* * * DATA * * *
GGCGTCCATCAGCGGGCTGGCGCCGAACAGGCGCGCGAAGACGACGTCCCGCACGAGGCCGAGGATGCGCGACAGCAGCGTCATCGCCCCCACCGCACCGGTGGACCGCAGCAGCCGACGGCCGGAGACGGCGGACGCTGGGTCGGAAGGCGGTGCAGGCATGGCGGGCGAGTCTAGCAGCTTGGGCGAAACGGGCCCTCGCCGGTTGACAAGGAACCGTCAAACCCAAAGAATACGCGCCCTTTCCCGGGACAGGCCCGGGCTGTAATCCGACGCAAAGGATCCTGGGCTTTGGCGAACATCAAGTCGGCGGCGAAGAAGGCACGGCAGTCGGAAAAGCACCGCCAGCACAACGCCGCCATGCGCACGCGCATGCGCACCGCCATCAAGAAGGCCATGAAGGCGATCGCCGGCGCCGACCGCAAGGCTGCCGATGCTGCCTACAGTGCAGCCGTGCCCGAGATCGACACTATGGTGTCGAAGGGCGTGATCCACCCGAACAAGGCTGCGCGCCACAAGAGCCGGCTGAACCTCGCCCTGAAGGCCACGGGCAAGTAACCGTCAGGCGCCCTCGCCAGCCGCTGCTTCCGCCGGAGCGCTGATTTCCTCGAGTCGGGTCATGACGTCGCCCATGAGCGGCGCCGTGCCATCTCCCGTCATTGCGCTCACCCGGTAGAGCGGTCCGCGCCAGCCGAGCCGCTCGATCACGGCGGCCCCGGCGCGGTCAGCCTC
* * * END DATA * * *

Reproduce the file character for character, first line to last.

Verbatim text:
GGCGTCCATCAGCGGGCTGGCGCCGAACAGGCGCGCGAAGACGACGTCCCGCACGAGGCCGAGGATGCGCGACAGCAGCGTCATCGCCCCCACCGCACCGGTGGACCGCAGCAGCCGACGGCCGGAGACGGCGGACGCTGGGTCGGAAGGCGGTGCAGGCATGGCGGGCGAGTCTAGCAGCTTGGGCGAAACGGGCCCTCGCCGGTTGACAAGGAACCGTCAAACCCAAAGAATACGCGCCCTTTCCCGGGACAGGCCCGGGCTGTAATCCGACGCAAAGGATCCTGGGCTTTGGCGAACATCAAGTCGGCGGCGAAGAAGGCACGGCAGTCGGAAAAGCACCGCCAGCACAACGCCGCCATGCGCACGCGCATGCGCACCGCCATCAAGAAGGCCATGAAGGCGATCGCCGGCGCCGACCGCAAGGCTGCCGATGCTGCCTACAGTGCAGCCGTGCCCGAGATCGACACTATGGTGTCGAAGGGCGTGATCCACCCGAACAAGGCTGCGCGCCACAAGAGCCGGCTGAACCTCGCCCTGAAGGCCACGGGCAAGTAACCGTCAGGCGCCCTCGCCAGCCGCTGCTTCCGCCGGAGCGCTGATTTCCTCGAGTCGGGTCATGACGTCGCCCATGAGCGGCGCCGTGCCATCTCCCGTCATTGCGCTCACCCGGTAGAGCGGTCCGCGCCAGCCGAGCCGCTCGATCACGGCGGCCCCGGCGCGGTCAGCCTC